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  1. ITV Report

Cardiff researchers working towards genetic test for childhood short-sightedness

Short-sightedness, or myopia, usually develops during childhood and is thought to affect up to one in three people in the UK. Credit: PA Images

Researchers from the Universities of Cardiff and Bristol have devised a test that could in future help to identify children at risk of developing a very common eye condition.

Short-sightedness, or myopia, usually develops during childhood and is thought to affect up to one in three people in the UK.

The condition - which is increasing in prevalence worldwide - occurs when the eye grows too long, meaning light does not focus on the light-sensitive retina, causing distant objects to appear blurred.

Researchers say Myopia is easily detected with an eye test and corrected with use of glasses or contact lenses but it increases the risk of eye disorders, like glaucoma and cataracts.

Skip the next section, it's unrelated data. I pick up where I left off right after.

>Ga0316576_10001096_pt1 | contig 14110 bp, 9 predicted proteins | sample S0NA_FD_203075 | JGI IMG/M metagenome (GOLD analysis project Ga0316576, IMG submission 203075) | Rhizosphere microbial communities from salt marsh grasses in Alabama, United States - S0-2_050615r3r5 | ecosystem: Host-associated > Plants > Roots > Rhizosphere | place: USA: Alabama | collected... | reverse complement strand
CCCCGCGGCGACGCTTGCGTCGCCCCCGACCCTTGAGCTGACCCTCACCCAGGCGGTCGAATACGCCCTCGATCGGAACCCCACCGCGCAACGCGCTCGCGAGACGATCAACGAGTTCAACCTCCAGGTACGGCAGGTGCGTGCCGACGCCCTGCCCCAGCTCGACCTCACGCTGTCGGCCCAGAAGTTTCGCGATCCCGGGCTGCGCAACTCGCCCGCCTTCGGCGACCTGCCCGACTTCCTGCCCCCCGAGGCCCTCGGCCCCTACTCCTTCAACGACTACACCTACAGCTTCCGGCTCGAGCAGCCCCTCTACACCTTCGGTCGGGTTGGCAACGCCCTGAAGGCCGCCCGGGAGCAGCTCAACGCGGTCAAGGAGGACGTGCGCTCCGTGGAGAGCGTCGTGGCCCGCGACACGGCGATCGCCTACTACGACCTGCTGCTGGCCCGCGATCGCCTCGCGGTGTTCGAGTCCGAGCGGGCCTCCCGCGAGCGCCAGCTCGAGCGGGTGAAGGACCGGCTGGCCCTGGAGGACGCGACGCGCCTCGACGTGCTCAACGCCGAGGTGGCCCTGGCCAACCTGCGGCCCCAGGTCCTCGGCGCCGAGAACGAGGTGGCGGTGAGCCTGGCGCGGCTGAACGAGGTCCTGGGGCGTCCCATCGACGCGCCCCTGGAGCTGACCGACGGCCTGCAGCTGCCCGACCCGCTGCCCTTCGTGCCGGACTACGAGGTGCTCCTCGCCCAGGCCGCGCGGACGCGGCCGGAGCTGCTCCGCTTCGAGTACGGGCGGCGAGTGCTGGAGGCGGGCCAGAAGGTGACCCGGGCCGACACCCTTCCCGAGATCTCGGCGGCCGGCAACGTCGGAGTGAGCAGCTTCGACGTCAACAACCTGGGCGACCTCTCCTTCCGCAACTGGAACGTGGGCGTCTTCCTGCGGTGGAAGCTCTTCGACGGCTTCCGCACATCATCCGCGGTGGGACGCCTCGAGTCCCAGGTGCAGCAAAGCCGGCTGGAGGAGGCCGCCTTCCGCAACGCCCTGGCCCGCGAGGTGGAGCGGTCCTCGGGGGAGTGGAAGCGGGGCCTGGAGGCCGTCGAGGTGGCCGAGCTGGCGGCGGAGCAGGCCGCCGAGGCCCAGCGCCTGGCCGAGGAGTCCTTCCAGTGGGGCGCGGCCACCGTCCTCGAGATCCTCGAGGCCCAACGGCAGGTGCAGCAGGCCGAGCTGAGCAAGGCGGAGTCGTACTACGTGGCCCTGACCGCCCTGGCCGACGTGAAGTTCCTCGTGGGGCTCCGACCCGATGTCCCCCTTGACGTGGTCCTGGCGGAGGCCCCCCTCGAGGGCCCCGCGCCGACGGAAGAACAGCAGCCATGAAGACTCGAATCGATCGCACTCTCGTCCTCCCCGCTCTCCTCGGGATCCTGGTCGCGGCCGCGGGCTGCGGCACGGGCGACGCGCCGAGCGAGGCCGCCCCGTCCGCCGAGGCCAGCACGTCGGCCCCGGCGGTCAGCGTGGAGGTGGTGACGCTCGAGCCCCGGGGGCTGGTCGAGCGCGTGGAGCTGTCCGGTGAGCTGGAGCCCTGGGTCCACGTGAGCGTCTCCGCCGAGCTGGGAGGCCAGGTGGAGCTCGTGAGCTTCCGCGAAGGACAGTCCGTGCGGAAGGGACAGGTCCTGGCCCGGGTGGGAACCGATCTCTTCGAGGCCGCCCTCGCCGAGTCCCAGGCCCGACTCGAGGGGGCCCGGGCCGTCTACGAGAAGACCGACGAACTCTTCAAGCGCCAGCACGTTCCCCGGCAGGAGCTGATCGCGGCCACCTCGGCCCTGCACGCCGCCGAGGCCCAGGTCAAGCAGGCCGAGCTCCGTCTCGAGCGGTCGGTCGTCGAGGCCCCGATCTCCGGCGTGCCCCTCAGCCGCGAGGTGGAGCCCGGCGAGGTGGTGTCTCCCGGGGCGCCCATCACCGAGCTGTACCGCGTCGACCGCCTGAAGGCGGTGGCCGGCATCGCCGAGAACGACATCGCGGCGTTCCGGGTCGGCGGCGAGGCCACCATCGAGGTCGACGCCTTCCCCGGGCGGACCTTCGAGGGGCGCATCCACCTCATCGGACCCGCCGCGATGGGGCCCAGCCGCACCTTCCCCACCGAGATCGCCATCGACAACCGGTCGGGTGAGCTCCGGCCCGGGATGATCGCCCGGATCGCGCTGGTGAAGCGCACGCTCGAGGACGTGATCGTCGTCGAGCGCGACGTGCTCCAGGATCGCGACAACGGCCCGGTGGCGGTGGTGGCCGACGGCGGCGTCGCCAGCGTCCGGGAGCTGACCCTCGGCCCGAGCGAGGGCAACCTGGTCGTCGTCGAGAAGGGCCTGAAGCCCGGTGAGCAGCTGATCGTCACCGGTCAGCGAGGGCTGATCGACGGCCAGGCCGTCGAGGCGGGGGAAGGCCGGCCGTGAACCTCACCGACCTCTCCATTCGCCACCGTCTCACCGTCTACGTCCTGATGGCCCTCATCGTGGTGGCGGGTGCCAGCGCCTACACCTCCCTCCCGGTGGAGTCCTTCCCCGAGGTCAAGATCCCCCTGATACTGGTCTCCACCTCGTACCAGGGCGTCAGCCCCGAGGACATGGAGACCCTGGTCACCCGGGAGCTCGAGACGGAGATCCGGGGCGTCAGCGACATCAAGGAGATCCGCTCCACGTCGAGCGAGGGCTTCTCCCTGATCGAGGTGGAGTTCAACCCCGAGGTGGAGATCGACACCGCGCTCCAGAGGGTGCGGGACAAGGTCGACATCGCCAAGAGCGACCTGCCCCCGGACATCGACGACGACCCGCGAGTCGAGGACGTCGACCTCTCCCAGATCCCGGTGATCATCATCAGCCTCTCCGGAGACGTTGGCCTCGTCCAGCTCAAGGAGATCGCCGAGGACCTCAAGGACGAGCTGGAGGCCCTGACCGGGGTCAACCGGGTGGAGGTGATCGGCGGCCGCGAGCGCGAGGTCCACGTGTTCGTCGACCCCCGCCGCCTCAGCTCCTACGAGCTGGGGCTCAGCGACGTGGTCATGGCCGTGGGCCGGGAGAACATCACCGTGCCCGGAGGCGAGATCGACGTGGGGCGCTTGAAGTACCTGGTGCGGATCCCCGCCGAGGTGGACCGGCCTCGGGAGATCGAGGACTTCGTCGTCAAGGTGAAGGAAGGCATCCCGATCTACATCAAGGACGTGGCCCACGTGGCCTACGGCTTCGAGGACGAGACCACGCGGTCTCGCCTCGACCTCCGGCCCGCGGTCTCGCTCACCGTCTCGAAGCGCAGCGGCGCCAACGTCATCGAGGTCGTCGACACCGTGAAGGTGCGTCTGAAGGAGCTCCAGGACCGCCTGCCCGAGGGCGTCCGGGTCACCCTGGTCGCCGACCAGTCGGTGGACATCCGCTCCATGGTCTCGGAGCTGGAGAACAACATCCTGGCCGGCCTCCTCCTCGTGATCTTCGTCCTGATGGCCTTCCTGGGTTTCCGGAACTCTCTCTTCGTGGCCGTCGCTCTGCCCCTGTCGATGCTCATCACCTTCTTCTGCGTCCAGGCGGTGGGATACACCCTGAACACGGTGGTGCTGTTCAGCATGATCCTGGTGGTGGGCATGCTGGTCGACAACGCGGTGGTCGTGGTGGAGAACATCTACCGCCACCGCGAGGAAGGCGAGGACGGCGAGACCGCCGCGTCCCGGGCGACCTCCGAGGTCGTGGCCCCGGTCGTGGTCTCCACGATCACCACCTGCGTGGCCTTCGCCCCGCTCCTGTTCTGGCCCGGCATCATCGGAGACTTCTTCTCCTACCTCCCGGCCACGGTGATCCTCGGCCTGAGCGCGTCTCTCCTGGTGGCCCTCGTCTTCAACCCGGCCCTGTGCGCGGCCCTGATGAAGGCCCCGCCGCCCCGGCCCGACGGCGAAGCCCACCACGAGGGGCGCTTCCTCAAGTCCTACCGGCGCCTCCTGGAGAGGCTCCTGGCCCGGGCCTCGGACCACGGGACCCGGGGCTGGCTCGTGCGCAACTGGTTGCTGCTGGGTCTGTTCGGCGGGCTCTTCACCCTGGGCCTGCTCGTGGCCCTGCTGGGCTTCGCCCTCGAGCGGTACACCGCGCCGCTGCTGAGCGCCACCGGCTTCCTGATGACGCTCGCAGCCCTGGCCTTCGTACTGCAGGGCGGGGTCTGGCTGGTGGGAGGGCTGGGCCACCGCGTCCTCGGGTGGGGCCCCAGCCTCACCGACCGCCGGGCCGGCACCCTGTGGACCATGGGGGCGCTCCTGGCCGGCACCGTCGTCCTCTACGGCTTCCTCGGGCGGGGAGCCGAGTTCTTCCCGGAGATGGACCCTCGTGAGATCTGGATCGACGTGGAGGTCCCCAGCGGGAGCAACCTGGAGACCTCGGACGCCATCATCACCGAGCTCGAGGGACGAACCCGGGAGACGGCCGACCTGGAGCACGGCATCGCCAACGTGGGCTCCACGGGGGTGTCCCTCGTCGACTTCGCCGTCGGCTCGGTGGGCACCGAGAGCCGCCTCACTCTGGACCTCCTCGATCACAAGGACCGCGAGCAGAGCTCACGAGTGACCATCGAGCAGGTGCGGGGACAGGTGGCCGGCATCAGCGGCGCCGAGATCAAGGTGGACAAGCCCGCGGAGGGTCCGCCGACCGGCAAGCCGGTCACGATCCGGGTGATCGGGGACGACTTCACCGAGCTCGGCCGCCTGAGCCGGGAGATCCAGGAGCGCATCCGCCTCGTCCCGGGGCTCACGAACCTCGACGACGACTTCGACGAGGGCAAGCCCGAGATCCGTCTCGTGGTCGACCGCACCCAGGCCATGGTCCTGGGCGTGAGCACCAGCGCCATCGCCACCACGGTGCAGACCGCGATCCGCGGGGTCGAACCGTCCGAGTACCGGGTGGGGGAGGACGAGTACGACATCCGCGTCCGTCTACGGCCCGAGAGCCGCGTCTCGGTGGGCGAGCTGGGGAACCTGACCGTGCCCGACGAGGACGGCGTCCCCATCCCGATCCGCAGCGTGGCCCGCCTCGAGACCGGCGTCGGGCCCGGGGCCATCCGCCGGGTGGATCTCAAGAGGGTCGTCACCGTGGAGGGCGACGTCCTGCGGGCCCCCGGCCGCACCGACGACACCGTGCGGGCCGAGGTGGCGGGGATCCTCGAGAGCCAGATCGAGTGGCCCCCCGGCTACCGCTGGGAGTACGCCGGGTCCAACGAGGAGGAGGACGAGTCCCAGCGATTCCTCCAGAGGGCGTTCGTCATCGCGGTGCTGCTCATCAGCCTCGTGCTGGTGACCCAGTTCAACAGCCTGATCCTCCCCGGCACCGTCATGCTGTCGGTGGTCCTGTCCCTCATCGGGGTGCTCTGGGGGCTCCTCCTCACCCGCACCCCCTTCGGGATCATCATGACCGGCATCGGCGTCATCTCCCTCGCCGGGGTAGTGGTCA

Current treatments cannot halt its onset but can slow progression, meaning a genetic test could be key to early intervention.

Credit: PA Images

Treatments are available for slowing down the progression of short-sightedness. Knowing a child is at high risk would help parents and clinicians decide if treatment should be started.

– Professor Jeremy Guggenheim, Cardiff University